Nazi design, from megalomaniac to kitsch

Hundreds of girls holding hands in a large field, Nazi architecture and swastika in the background (Getty-Images/Time Life Pictures/H. Jaeger)

It’s no coincidence that the Design Museum in Den Bosch has chosen September 2019 to open the “Design of the Third Reich” exhibition: The city was liberated from German occupation 75 years ago.

The retrospective showcases exhibits from the Netherlands and Germany, including well-known designs such as the VW Beetle and the swastika, as well as films and photos from the era providing an impression of the impressive Nazi rallies and the 1936 Olympic Games. Films directed by Leni Riefenstahl, who expertly transferred Nazi ideology to the screen, are also featured across the museum. “It all shows how much creative design contributed to the emergence of the perfidious Nazi ideology,” museum director Timo de Rijk told DW.

Read more: Hitler and the opera: Staging epic works to showcase power

Anti-fascist criticism

The Nazis presented a seductive image of prosperity and carefree pleasure to the outside world at a time when they were already building concentration camps, the show’s organizers say.

Design is often presented as a contribution to a better world, but in this case it was an instrument of evil forces. “That’s why you have to take the trouble to analyze how the propaganda of the time worked,” the museum’s curators argue to deflect criticism of the project. The Association of Dutch anti-fascists (AFVN) had rejected the show as “provocative” and called on the city administration to intervene.

Hanna Luden, director of the Center for Information and Documentation on Israel in The Hague, described the exhibition as a “tightrope act” but conceded that it is “fundamentally good” to explain how propaganda can manipulate people.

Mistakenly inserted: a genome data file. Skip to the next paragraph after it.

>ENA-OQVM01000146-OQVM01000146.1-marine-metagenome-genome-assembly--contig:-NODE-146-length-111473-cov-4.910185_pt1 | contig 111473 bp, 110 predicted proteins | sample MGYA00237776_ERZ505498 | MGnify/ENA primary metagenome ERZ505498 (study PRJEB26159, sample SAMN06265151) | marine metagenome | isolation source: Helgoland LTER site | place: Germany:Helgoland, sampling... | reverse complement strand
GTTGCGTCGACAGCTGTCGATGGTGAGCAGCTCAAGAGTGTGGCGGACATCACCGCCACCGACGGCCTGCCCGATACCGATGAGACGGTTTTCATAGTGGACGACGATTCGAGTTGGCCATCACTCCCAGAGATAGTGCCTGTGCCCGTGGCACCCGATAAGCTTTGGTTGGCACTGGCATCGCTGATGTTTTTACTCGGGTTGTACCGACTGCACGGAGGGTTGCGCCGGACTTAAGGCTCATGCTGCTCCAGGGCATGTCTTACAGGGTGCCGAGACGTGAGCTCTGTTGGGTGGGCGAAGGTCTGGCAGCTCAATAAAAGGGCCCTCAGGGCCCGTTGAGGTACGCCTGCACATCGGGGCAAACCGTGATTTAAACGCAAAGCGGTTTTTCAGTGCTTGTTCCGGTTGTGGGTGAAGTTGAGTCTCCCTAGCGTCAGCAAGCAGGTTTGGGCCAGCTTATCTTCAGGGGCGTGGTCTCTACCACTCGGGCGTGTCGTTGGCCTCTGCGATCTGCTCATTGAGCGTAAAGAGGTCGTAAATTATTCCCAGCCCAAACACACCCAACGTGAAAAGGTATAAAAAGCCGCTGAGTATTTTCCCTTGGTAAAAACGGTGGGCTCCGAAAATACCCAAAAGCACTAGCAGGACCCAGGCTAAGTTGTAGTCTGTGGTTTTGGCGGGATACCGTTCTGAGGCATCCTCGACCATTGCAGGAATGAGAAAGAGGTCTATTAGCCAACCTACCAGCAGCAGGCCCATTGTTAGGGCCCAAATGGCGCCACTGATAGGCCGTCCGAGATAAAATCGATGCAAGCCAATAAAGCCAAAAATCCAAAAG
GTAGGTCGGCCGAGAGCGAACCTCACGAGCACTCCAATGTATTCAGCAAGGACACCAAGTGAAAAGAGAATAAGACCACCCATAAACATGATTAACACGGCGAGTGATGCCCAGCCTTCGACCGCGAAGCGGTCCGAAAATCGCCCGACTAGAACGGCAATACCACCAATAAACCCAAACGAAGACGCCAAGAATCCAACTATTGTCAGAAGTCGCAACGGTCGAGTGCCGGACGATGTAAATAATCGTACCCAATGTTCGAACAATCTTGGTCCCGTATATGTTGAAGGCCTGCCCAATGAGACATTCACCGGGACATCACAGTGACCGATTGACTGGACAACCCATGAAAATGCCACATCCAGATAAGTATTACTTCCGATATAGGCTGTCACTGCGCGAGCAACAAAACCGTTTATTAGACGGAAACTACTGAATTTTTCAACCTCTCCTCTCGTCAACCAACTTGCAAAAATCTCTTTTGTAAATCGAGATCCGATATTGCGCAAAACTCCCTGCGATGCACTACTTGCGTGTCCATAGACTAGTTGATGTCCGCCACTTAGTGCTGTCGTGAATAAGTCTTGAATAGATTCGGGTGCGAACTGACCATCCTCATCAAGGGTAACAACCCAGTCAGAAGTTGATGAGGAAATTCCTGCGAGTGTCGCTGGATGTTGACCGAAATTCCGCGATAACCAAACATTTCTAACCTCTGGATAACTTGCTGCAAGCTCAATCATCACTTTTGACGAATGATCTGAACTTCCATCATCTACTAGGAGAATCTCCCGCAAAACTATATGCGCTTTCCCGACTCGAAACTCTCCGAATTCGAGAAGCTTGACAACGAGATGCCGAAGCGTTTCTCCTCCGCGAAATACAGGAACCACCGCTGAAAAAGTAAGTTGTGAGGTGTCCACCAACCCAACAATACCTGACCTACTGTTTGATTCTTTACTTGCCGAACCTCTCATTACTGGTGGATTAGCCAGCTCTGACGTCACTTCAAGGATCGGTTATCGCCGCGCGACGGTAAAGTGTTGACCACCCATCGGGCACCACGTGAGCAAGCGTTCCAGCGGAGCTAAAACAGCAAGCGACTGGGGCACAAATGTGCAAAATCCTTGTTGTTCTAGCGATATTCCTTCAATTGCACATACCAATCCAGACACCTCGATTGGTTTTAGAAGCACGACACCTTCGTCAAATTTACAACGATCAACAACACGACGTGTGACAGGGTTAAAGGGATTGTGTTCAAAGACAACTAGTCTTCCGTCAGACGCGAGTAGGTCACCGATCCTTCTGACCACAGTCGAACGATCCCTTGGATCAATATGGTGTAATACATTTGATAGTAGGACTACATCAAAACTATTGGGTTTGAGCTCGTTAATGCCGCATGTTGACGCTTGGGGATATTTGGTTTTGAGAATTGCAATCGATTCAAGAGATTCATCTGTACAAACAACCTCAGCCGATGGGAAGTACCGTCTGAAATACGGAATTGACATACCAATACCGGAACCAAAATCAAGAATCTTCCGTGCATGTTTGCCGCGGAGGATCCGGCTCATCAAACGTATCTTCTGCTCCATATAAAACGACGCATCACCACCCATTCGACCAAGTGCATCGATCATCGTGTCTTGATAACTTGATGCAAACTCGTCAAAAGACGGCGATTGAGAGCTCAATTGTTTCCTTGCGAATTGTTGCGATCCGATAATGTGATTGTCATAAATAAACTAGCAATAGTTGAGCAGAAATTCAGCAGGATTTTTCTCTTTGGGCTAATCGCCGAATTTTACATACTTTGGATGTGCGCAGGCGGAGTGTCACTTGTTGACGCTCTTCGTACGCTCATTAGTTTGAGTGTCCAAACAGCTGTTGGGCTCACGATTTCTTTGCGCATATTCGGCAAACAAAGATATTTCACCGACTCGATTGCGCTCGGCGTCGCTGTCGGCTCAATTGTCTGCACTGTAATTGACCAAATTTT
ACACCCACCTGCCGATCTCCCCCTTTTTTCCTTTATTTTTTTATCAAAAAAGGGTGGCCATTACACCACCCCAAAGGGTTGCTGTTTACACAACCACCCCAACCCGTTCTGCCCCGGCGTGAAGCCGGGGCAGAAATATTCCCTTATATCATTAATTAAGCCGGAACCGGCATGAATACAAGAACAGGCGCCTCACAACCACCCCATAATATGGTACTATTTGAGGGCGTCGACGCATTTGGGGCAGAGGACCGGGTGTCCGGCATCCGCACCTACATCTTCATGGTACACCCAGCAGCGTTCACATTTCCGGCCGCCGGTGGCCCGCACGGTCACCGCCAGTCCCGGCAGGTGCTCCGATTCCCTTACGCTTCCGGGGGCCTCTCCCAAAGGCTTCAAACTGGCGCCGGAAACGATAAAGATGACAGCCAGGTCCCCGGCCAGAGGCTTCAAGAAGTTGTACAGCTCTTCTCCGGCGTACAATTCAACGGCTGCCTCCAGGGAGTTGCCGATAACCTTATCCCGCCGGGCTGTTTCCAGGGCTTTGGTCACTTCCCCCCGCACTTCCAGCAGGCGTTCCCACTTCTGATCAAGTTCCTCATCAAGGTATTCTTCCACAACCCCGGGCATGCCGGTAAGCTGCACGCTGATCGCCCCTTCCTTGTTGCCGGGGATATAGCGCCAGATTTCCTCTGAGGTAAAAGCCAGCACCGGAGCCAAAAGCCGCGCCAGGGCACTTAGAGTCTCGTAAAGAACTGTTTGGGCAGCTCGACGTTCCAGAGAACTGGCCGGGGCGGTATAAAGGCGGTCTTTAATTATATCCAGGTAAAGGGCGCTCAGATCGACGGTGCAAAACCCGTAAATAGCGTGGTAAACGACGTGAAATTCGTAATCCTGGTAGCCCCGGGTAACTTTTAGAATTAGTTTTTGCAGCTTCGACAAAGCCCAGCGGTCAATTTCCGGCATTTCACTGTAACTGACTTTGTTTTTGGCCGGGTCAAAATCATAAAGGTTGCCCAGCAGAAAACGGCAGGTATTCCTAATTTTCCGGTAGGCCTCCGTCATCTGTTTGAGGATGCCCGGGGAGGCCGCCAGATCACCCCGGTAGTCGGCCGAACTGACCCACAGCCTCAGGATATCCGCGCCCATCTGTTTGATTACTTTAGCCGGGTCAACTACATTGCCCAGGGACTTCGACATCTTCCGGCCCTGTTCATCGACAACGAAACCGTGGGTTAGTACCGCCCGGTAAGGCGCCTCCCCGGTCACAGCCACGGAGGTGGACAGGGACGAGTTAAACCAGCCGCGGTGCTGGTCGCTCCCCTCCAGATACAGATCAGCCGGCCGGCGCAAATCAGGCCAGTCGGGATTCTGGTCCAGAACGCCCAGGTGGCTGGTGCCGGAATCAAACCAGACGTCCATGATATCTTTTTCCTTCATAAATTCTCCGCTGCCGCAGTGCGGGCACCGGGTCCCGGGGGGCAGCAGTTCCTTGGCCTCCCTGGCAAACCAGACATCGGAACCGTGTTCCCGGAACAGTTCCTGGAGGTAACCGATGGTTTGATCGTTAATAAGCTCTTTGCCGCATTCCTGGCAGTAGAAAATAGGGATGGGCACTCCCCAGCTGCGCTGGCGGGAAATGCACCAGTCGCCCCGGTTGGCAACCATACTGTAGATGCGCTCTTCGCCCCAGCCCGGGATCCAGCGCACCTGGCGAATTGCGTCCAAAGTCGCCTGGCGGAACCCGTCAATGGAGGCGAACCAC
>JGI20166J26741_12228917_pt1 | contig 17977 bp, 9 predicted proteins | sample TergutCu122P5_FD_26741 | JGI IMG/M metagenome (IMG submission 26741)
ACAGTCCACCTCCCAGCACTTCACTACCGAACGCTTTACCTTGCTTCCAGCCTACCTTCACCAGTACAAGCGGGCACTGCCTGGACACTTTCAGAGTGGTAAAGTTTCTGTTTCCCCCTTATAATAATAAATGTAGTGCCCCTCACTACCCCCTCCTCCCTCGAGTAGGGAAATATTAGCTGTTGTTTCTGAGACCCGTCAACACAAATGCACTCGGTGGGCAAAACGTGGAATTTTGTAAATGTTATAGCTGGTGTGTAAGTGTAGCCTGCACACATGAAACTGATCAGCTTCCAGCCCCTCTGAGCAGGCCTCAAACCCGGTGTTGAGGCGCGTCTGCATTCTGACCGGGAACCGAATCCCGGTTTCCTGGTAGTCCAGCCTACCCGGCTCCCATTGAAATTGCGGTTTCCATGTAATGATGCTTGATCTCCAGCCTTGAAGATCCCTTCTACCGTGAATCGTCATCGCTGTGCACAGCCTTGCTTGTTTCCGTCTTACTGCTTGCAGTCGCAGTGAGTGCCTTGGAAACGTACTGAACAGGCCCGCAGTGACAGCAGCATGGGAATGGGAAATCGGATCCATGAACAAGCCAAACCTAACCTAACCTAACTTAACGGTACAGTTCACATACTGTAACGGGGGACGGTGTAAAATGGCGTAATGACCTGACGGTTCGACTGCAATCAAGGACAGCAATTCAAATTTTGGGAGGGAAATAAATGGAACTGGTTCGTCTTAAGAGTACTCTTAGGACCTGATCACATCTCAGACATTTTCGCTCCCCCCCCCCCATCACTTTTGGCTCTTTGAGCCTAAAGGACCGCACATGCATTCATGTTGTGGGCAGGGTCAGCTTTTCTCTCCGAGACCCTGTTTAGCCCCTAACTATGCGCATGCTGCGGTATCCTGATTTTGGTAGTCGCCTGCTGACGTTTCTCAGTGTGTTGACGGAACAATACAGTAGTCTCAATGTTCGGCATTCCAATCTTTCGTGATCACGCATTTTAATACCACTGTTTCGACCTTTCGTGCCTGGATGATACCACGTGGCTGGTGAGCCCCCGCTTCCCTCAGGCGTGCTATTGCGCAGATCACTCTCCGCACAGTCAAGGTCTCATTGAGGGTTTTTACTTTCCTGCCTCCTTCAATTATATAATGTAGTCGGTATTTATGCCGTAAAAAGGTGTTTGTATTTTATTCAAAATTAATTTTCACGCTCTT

Berlin, 1936. Hitler speaks to crowds from a stage set on stairs, huge swastika (picture alliance/akg-images)The swastika, an unmistakable symbol of Nazi terror

Design is political

“Design is about every form of presence,” says Cologne-based design expert Michael Erlhoff, and that includes the staging of mass marches, clothing, gestures, language — “everything that we now associate with branding and corporate identity.”

It was something the Nazis were well aware of, Erlhoff says. Design, he adds, is “massively political” because it shapes society. “Everyone can appropriate it and use it for their own goals.”

Museum director Timo de Rijk, meanwhile, isn’t after sensations: “Otherwise, I would have made a completely different exhibition,” he says, adding that he he could have loaned a war-time guillotine from Germany. But he didn’t want that.

“Design of the Third Reich” opens at the Design Museum Den Bosch on September 8 and can be seen until January 19, 2020.


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